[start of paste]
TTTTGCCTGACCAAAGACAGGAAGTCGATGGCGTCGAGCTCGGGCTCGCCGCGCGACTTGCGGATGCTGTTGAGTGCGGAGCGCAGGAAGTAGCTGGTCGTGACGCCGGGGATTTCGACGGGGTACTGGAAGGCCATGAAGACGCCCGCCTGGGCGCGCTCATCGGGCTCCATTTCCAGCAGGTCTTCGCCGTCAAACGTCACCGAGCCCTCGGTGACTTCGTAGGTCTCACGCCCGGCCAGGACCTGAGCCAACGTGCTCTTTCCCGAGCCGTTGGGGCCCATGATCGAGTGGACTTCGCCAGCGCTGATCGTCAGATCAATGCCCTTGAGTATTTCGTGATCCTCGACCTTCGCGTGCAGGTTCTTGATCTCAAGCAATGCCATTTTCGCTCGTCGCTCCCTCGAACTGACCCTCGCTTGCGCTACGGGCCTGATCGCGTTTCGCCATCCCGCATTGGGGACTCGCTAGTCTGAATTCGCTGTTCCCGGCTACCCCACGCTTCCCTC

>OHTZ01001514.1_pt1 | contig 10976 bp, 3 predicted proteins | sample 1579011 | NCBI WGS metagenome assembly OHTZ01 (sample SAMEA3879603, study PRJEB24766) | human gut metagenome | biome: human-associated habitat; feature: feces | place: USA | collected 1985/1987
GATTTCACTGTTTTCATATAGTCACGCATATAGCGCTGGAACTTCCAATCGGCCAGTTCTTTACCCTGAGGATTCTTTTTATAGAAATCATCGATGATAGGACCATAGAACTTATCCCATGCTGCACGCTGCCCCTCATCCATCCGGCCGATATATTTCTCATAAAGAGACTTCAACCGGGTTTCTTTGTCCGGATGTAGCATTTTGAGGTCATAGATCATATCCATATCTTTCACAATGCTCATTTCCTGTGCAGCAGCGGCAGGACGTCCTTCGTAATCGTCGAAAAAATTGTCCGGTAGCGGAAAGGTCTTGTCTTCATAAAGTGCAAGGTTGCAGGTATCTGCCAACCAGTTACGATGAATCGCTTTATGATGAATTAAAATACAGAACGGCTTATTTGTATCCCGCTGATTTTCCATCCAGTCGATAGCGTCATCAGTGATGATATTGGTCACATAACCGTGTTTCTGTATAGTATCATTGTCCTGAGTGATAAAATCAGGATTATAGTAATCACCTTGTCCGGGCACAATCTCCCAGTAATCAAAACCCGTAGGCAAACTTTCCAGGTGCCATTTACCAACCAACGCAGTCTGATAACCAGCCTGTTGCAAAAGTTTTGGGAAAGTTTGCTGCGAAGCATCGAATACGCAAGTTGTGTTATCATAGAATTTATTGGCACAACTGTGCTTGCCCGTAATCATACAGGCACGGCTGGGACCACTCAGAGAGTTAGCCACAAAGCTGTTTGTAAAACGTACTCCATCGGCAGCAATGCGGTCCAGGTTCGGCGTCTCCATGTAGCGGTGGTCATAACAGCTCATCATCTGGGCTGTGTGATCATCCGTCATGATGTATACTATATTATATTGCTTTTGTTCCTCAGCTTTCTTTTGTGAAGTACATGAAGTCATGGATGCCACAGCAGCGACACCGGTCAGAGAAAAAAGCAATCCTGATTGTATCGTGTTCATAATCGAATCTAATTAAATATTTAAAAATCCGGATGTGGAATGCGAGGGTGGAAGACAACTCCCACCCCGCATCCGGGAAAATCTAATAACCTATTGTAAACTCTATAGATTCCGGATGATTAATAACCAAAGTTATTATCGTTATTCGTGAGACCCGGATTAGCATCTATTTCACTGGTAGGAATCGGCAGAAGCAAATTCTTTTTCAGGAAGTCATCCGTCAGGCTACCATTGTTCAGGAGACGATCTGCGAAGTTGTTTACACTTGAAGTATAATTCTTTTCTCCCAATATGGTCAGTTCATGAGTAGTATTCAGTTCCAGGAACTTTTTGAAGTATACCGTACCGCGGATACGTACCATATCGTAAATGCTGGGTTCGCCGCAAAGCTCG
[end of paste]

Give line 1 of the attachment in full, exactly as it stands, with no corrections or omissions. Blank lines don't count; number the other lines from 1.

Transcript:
TTTTGCCTGACCAAAGACAGGAAGTCGATGGCGTCGAGCTCGGGCTCGCCGCGCGACTTGCGGATGCTGTTGAGTGCGGAGCGCAGGAAGTAGCTGGTCGTGACGCCGGGGATTTCGACGGGGTACTGGAAGGCCATGAAGACGCCCGCCTGGGCGCGCTCATCGGGCTCCATTTCCAGCAGGTCTTCGCCGTCAAACGTCACCGAGCCCTCGGTGACTTCGTAGGTCTCACGCCCGGCCAGGACCTGAGCCAACGTGCTCTTTCCCGAGCCGTTGGGGCCCATGATCGAGTGGACTTCGCCAGCGCTGATCGTCAGATCAATGCCCTTGAGTATTTCGTGATCCTCGACCTTCGCGTGCAGGTTCTTGATCTCAAGCAATGCCATTTTCGCTCGTCGCTCCCTCGAACTGACCCTCGCTTGCGCTACGGGCCTGATCGCGTTTCGCCATCCCGCATTGGGGACTCGCTAGTCTGAATTCGCTGTTCCCGGCTACCCCACGCTTCCCTC